• EX6200
    • EX6920
    • EX7000
    • LG2200D
    • MBM621
    • MBR1200
    • MBR1515
    • MBR1516
    • MBR624GU
    • MBRN3000
    • MVBR1210C
    • R4500
    • R6200
    • R6200v2
    • R6250
    • R6300
    • R6300v2
    • R6400
    • R6400v2
    • R6700
    • R6700v3
    • R6900
    • R6900P
    • R7000
    • R7000P
    • R7100LG
    • R7300
    • R7850
    • R7900
    • R8000
    • R8300
    • R8500
    • RS400
    • WGR614v10
    • WGR614v8
    • WGR614v9
    • WGT624v4
    • WN2500RP
    • WN2500RPv2
    • WN3000RP
    • WN3100RP
    • WN3500RP
    • WNCE3001
    • WNDR3300
    • WNDR3300v2
    • WNDR3400
    • WNDR3400v2
    • WNDR3400v3
    • WNDR3700v3
    • WNDR4000
    • WNDR4500
    • WNDR4500v2
    • WNR1000v3
    • WNR2000v2
    • WNR3500
    • WNR3500L
    • WNR3500Lv2
    • WNR3500v2
    • WNR834Bv2
    • XR300


    NETGEAR strongly recommends that you download the latest firmware as soon as a firmware update or firmware hotfix is available for your product. See the following table for a list of products with firmware fixes available for one or more vulnerabilities.

    https://kb.netgear.com/000061982/Security-Advisory-for-Multiple-Vulnerabilities-on-Some-Routers-Mobile-Routers-Modems-Gateways-and-Extenders

  10. #860
    Thailand Expat harrybarracuda's Avatar
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    Another warning to check your router firmware and make sure it's up to date, regardless of brand.

    If it isn't supported any more, get rid.


    Popular home routers plagued by critical security flaws | WeLiveSecurity

  11. #861
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    If the news about router security flaws has you thinking it's time for a new, more secure router, techradar.com recently posted this list of 2020's best:
    Best secure router of 2020: keep your router and devices safe at home or work | TechRadar

  12. #862
    Thailand Expat harrybarracuda's Avatar
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    Time to update Chrome if you haven't got it doing it automagically:

    Original release date: July 14, 2020
    Google has released Chrome version 84.0.4147.89 for Windows, Mac, and Linux. This version addresses vulnerabilities that an attacker could exploit to take control of an affected system.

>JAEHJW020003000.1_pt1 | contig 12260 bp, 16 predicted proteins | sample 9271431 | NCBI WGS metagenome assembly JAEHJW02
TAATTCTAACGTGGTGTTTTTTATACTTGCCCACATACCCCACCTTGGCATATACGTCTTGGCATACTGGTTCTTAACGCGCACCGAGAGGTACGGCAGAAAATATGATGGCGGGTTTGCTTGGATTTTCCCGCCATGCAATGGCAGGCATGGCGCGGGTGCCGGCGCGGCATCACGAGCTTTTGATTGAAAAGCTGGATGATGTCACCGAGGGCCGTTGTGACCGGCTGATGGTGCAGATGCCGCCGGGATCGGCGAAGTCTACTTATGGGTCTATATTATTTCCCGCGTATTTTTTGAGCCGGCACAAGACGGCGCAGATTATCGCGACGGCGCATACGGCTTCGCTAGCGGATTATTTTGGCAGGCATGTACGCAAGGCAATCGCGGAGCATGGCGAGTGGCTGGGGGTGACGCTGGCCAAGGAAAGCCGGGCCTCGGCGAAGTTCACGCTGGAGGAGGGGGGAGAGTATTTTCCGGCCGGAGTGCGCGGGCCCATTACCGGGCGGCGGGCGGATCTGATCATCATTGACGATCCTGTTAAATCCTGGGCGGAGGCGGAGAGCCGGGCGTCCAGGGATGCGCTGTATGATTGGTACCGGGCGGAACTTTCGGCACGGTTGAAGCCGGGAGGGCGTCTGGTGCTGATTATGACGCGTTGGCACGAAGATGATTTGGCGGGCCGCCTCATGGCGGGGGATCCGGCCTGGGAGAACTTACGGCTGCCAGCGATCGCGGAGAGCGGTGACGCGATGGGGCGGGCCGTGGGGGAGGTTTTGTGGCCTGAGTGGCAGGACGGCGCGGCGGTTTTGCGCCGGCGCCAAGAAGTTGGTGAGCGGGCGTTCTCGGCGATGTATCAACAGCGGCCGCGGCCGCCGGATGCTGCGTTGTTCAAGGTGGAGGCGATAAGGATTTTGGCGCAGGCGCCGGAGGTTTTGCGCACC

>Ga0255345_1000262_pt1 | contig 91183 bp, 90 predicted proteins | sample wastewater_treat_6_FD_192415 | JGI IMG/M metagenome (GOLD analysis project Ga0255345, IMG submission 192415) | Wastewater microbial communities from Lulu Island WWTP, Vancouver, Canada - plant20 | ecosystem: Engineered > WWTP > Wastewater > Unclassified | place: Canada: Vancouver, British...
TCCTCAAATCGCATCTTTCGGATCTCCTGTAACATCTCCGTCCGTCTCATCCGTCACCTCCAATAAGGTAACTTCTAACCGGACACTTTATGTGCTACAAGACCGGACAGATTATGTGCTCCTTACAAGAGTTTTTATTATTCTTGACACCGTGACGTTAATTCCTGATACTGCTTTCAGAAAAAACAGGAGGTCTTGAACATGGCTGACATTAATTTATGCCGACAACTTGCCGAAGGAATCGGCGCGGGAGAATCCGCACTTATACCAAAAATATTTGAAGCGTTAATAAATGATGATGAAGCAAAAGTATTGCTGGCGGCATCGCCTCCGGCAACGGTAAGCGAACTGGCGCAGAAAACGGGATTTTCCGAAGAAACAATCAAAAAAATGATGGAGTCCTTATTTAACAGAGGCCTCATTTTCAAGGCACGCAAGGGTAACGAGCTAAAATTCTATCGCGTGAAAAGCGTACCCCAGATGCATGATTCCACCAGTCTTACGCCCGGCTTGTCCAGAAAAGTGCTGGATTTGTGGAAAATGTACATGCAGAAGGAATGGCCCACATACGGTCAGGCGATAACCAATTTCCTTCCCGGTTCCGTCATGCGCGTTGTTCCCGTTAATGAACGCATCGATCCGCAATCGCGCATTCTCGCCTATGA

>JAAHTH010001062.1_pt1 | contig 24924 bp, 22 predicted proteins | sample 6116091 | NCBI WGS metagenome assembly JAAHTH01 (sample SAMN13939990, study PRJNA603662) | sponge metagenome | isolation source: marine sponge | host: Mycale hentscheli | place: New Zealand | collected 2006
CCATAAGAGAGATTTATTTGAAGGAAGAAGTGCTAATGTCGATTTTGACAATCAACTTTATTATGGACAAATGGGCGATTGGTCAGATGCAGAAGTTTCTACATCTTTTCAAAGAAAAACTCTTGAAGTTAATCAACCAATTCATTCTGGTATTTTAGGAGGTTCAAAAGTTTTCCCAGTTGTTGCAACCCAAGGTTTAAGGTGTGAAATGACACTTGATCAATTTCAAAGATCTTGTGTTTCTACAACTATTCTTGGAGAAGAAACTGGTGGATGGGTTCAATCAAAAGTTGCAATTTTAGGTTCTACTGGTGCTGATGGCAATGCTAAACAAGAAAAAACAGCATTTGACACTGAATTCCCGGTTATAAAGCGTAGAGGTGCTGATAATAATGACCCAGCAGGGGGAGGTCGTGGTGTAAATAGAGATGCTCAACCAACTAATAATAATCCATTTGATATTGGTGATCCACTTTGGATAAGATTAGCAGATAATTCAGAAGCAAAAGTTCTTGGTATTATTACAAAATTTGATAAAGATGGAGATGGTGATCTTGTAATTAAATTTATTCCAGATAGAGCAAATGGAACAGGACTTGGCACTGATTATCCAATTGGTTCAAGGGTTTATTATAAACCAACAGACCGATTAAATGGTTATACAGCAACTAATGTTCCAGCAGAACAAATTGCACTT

And as an added bonus, if you have a Microsoft Network in your office, tell your IT staff to look for a WORMABLE, critical DNS Server patch.


  13. #863
    Thailand Expat harrybarracuda's Avatar
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    Iranian Hackers Accidentally Exposed Their Training Videos (40 GB) Online

    An OPSEC error by an Iranian threat actor has laid bare the inner workings of the hacking group by providing a rare insight into the "behind-the-scenes look into their methods."

    IBM's X-Force Incident Response Intelligence Services (IRIS) got hold of nearly five hours worth of video recordings of the state-sponsored group it calls ITG18 (also called Charming Kitten, Phosphorous, or
    APT35) that it uses to train its operators.

    Some of the victims in the videos included personal accounts of U.S. and Greek Navy personnel, in addition to unsuccessful phishing attempts directed against U.S. state department officials and an unnamed Iranian-American philanthropist.

    "Some of the videos showed the operator managing adversary-created accounts while others showed the operator testing access and exfiltrating data from previously compromised accounts," the
    researchers said.

    The IBM researchers said they found the videos on a virtual private cloud server that was left exposed due to a misconfiguration of security settings. The server, which was also found to host several ITG18 domains earlier this year, held more than 40 gigabytes of data.

    The discovered video files show that ITG18 had access to the targets' email and social media credentials obtained via
    spear-phishing, using the information to log in to the accounts, delete notifications of suspicious logins so as not to alert the victims, and exfiltrate contacts, photos, and documents from Google Drive.

    "The operator was also able to sign into victims' Google Takeout (takeout.google.com), which allows a user to export content from their Google Account, to include location history, information from Chrome, and associated Android devices," the researchers noted.

    Besides this, the videos — captured using Bandicam's screen-recording tool — also show that the actors behind the operation plugged the victims' credentials to Zimbra's email collaboration software intending to monitor and manage the compromised email accounts.